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SQUIDs vs. Induction Coils for Ultra-Low Field Nuclear Magnetic Resonance: Experimental and Simulation Comparison

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7 Author(s)
Andrei N. Matlashov ; Applied Modern Physics Group, Los Alamos National Laboratory, MS D454, Los Alamos, NM, USA ; Larry J. Schultz ; Michelle A. Espy ; Robert H. Kraus
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Nuclear magnetic resonance (NMR) is widely used in medicine, chemistry and industry. One application area is magnetic resonance imaging (MRI). Recently it has become possible to perform NMR and MRI in the ultra-low field (ULF) regime requiring measurement field strengths of the order of only 1 Gauss. This technique exploits the advantages offered by superconducting quantum interference devices or SQUIDs. Our group has built SQUID based MRI systems for brain imaging and for liquid explosives detection at airport security checkpoints. The requirement for liquid helium cooling limits potential applications of ULF MRI for liquid identification and security purposes. Our experimental comparative investigation shows that room temperature inductive magnetometers may provide enough sensitivity in the 3-10 kHz range and can be used for fast liquid explosives detection based on ULF NMR technique. We describe experimental and computer-simulation results comparing multichannel SQUID based and induction coils based instruments that are capable of performing ULF MRI for liquid identification.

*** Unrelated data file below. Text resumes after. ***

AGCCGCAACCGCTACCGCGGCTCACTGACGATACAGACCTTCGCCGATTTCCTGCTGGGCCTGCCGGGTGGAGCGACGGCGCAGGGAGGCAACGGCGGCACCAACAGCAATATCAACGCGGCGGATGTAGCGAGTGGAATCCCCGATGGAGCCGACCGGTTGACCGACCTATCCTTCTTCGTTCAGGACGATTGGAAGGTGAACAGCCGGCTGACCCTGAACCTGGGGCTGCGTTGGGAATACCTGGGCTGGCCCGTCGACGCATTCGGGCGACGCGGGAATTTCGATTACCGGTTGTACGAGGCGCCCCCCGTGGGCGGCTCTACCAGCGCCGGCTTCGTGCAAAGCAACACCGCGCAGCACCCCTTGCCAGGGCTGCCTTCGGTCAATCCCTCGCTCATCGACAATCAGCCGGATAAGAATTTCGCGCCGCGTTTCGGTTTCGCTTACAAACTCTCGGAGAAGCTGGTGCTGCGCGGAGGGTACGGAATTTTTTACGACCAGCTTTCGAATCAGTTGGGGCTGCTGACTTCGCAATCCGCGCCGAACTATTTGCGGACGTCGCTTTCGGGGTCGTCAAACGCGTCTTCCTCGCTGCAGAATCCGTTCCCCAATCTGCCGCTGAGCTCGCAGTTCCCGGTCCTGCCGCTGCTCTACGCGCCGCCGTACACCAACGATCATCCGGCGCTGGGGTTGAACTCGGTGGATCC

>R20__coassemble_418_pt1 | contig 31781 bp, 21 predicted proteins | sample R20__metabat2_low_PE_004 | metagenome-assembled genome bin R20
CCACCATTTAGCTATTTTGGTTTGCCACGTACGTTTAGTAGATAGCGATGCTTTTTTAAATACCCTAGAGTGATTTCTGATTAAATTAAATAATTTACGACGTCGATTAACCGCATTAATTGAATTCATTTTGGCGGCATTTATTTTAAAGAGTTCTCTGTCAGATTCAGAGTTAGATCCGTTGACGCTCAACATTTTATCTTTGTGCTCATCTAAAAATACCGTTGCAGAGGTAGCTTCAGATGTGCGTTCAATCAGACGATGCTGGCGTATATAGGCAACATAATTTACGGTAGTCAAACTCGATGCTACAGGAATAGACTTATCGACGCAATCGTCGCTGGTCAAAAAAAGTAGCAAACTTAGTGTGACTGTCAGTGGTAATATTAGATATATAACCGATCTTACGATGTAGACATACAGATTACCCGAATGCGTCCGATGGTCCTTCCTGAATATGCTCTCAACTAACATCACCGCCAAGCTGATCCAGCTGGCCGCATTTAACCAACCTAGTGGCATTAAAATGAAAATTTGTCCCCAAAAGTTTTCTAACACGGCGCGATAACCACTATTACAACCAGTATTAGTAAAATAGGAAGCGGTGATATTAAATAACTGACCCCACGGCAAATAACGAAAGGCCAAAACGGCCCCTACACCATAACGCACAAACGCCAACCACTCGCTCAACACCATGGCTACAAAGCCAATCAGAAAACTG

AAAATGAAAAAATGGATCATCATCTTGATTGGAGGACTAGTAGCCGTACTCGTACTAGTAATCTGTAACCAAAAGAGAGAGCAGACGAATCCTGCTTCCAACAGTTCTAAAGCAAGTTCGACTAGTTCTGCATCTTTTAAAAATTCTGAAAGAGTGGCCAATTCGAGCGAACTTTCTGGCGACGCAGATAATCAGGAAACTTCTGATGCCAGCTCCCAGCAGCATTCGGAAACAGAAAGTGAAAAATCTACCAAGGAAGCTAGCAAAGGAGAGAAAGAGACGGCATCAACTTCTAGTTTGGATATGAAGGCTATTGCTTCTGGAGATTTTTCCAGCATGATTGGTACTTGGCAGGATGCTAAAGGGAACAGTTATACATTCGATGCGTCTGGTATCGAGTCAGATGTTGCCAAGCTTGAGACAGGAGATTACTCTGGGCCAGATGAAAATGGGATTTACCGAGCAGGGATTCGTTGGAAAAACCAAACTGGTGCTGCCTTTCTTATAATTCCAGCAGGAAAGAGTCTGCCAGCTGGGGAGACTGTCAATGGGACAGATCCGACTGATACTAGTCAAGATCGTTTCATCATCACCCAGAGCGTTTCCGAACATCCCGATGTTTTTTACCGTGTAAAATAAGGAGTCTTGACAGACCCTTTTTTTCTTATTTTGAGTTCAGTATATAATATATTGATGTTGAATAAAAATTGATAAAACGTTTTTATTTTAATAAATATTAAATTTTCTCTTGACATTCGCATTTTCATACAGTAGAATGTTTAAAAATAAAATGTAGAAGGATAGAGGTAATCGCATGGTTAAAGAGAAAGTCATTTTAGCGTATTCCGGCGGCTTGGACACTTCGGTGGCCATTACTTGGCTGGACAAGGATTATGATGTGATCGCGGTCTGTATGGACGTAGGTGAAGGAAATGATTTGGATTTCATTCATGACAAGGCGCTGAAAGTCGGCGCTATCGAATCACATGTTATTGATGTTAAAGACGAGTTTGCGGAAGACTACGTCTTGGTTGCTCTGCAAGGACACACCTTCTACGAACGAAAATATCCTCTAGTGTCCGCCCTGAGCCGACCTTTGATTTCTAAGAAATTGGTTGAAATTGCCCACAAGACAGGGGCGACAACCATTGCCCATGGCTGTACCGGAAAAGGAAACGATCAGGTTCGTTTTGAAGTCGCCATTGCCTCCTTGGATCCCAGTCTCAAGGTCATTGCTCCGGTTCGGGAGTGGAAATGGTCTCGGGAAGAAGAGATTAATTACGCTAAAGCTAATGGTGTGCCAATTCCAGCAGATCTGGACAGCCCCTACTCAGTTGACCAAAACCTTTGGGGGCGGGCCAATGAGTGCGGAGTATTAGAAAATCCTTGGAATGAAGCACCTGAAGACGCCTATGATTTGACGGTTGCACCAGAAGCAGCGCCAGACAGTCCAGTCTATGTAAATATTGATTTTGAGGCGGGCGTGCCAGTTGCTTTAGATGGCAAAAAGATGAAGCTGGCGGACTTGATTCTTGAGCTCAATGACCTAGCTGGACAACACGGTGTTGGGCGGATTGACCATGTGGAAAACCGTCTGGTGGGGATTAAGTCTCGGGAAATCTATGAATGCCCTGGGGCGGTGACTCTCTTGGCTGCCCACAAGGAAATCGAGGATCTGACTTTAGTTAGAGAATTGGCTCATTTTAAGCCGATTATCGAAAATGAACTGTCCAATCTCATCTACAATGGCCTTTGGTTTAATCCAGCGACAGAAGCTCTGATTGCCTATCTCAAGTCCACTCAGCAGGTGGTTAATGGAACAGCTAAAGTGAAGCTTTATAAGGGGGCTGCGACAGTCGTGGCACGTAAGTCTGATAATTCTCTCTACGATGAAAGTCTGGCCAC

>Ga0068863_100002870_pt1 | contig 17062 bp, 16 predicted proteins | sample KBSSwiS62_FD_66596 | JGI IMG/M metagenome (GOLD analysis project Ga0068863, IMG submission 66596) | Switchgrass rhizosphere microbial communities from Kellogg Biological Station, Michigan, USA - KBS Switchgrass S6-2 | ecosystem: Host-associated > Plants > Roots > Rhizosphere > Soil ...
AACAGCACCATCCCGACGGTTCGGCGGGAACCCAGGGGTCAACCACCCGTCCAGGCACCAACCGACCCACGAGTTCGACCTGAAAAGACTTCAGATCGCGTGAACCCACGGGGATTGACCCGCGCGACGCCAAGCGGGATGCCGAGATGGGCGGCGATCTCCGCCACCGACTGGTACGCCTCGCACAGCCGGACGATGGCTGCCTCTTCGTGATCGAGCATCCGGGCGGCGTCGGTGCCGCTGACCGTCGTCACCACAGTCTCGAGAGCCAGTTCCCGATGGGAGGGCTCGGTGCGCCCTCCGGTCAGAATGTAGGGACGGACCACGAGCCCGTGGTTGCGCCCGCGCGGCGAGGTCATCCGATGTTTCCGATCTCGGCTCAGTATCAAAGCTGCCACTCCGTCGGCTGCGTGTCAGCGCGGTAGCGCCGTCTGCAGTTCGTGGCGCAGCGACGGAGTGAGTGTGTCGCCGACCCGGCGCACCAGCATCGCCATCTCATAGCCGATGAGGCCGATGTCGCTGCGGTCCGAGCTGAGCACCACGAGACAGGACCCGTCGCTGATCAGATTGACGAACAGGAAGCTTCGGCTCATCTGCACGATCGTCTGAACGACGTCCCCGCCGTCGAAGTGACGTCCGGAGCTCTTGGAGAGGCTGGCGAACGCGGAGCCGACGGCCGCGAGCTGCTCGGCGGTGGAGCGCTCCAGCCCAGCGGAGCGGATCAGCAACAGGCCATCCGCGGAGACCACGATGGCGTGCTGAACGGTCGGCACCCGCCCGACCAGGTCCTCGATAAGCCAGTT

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IEEE Transactions on Applied Superconductivity  (Volume:21 ,  Issue: 3 )